Australia’s property downturn continues to take its toll on premium regional markets that benefited most from the mass exodus away from capital cities during the height of the pandemic. 

New CoreLogic data shows these premium markets have recorded softer values, longer days on market and bigger vendor discounts. 

CoreLogic analysed Australia’s 25 largest non-capital city regions and found the number of areas where house values increased in the year to April had been slashed to just seven. 

The South East region in South Australia, which includes areas such as Kangaroo Island, the Fleurieu Peninsula and the Limestone Coast, remained the best performing regional house market on an annual basis, with value growth of 10.8% in the 12 months to April 2023.   

The New England and North West (NSW) and Bunbury (WA) regions were the next best performers, up 4.9% and 4.8% respectively.  

In contrast, NSW lifestyle markets, including the Richmond-Tweed (-24.2%), the Southern Highlands and Shoalhaven (-16.0%) and Illawarra (-13.7%) regions recorded the largest annual declines in house values. 

CoreLogic Australia Economist Kaytlin Ezzy said it was not surprising that some of the largest annual declines were recorded across several of the country’s most expensive regional lifestyle markets. 

“Over the past year, premium lifestyle markets have been hardest hit by softer market conditions and rate increases,” she said. 

“These markets were among the largest beneficiaries of regional migration through the COVID-induced upswing and, as a result, became significantly more sensitive to the rising cost of debt and the normalisation in regional migration trends.” 

House values in Richmond-Tweed, on the NSW far north coast, surged 51% during the pandemic before the region’s relatively higher price tag, rising cost of debt and lingering impacts of the 2022 flood, saw values fall -24.2% over the year to April.  

The region also recorded the biggest fall in annual sales activity (-39.9%) and highest vendor discounting rate (-7.9%). 

Houses in Toowoomba in Queensland’s Darling Downs sold fastest during the quarter, with a median time on market of 21 days.  

The Southern Highlands and Shoalhaven region, south of Sydney, recorded the longest days on market, with houses taking a median of 79 days to sell.  

Affordable rural markets continue to show some resilience, Ezzy said, having recorded only mild declines through the recent downswing, with a few regions still recording values at peak.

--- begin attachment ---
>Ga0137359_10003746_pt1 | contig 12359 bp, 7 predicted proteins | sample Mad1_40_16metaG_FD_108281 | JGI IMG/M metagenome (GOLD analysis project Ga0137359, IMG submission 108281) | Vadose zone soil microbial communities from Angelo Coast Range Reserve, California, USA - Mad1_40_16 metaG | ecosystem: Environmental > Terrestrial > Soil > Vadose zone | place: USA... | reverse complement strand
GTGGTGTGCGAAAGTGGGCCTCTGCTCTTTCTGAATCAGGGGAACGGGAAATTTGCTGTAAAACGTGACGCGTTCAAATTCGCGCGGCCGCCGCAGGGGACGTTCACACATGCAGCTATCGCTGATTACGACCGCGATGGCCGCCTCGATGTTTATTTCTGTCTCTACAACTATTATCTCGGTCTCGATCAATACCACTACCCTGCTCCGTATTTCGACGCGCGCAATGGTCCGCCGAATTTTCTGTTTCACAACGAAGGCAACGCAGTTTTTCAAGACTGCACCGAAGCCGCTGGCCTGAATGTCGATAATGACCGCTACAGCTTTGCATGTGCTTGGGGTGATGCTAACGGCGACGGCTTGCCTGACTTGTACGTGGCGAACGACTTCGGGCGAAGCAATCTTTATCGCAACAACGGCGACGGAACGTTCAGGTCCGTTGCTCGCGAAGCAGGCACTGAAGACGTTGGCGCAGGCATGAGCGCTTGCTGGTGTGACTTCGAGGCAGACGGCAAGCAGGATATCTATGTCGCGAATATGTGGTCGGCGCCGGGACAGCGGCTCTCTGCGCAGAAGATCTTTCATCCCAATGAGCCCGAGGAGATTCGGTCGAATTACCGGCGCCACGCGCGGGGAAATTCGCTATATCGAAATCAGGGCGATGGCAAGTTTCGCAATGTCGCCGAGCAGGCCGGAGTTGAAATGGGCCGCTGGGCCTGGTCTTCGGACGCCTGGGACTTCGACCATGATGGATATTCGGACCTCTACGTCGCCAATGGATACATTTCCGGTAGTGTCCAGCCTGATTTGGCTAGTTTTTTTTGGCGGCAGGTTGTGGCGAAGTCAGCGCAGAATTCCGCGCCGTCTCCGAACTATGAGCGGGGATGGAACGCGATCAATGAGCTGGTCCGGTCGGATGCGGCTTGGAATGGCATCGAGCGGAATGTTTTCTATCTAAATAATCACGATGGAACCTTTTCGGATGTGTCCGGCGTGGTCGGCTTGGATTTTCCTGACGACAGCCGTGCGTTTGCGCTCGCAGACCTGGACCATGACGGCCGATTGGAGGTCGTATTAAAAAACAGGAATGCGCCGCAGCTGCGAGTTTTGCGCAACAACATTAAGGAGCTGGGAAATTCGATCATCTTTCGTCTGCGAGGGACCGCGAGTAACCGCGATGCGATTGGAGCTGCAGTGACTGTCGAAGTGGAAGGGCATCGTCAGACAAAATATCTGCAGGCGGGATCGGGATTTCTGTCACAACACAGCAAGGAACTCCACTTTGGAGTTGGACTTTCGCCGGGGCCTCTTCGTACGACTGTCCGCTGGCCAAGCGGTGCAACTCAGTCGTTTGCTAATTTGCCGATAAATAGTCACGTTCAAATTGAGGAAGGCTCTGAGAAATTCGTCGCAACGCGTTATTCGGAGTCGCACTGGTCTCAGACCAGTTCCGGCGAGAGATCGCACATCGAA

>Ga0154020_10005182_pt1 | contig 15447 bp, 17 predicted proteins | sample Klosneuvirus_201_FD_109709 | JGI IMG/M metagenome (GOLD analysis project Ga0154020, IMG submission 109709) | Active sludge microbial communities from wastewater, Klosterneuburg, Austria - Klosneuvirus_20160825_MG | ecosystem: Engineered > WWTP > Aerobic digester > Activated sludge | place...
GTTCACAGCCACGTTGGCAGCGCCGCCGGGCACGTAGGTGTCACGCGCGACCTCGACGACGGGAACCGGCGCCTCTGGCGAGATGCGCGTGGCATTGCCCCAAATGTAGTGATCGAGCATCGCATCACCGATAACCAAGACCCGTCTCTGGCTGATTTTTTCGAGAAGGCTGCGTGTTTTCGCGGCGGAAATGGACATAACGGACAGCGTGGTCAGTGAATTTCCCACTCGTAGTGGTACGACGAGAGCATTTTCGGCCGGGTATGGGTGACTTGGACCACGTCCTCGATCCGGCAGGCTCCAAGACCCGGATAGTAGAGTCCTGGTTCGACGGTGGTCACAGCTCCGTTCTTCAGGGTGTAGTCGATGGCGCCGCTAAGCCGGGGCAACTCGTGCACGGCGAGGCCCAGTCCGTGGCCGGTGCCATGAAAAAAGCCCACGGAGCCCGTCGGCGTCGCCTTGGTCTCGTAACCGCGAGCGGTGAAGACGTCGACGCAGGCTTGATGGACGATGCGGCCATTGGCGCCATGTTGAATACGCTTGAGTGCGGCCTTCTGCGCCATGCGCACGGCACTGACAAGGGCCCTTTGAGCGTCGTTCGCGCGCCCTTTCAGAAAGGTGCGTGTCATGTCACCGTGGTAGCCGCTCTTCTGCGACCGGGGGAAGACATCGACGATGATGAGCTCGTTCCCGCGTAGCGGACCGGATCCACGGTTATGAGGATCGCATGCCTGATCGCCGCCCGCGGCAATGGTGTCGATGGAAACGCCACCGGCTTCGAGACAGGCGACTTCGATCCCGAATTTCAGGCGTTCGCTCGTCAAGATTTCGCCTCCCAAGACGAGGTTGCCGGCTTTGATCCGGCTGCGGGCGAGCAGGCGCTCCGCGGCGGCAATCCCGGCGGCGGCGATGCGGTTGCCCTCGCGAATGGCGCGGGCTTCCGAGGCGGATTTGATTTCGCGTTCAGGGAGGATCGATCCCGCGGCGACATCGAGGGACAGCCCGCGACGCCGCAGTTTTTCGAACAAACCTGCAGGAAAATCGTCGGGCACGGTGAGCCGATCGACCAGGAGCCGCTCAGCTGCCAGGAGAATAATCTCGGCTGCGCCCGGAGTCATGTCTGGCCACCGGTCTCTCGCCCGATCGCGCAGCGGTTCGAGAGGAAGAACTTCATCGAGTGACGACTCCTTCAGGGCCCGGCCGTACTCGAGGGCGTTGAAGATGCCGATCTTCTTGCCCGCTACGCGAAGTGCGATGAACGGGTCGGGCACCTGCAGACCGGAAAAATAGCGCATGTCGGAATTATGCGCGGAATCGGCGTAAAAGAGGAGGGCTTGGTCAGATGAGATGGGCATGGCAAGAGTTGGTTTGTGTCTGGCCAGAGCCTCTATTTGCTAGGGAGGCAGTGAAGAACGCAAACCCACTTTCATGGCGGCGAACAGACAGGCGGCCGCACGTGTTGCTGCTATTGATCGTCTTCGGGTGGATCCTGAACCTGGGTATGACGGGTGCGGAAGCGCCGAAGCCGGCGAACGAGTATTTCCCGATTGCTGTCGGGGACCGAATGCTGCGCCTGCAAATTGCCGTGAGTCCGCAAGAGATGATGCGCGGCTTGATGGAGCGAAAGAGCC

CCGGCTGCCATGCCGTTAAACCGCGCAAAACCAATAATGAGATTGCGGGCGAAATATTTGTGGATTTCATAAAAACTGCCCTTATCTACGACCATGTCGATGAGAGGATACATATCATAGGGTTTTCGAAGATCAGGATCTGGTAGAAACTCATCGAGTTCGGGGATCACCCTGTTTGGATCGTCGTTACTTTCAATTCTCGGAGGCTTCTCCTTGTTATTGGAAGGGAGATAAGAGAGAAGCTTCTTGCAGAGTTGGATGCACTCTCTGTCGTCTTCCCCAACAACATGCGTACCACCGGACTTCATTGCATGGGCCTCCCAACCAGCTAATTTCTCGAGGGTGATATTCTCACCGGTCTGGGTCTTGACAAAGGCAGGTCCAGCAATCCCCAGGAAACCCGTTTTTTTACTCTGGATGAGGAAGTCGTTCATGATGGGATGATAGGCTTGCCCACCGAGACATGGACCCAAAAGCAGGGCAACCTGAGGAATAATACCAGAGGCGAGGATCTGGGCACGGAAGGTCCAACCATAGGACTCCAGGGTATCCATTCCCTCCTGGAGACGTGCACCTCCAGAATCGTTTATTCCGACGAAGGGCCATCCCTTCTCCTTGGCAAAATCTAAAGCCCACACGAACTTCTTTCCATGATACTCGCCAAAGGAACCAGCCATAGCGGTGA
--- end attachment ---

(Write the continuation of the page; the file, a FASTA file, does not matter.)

“Despite two interest rate rises over the first few months of the year, these markets offer relative affordability, have low listing levels, increased regional migration inflows and strong economic activity off the back of mining, agriculture and tourism. This has all helped support mild value growth,” she said. 

“Values are influenced by more than just interest rates, such as stock levels, migration, local economic factors and an improvement in consumer sentiment, which are helping to stabilise values across some regional markets.” 

There has also been some positive improvements in the quarterly house figures within the desirable commuter markets, such as the Gold Coast in South East Queensland, and the Illawarra and Newcastle in NSW.  

Ezzy said multiple factors such as low stock levels, a perceived end to the rate tightening cycle and an improvement in consumer sentiment, are helping to keep a floor under values across some these markets. 

“Similar to Sydney and Melbourne, these more expensive regional commuter markets typically lead the cycle. Although mild, the positive growth seen over the three months to April may suggest we have moved through the trough in value declines and signals the start of a recovery phase across the regional markets,” she said. 

“It’s likely strong regional migration is also helping bolster demand in these regions. The Gold Coast recorded some of the strongest internal migration rates across the country through 2022, while Illawarra and Newcastle saw some outflow of residents back to the capitals over that time. Data from the first three months of this year is likely to show a reversal of this trend, with the strong return of overseas migrants to Sydney likely to ‘spill over’ into these regions.”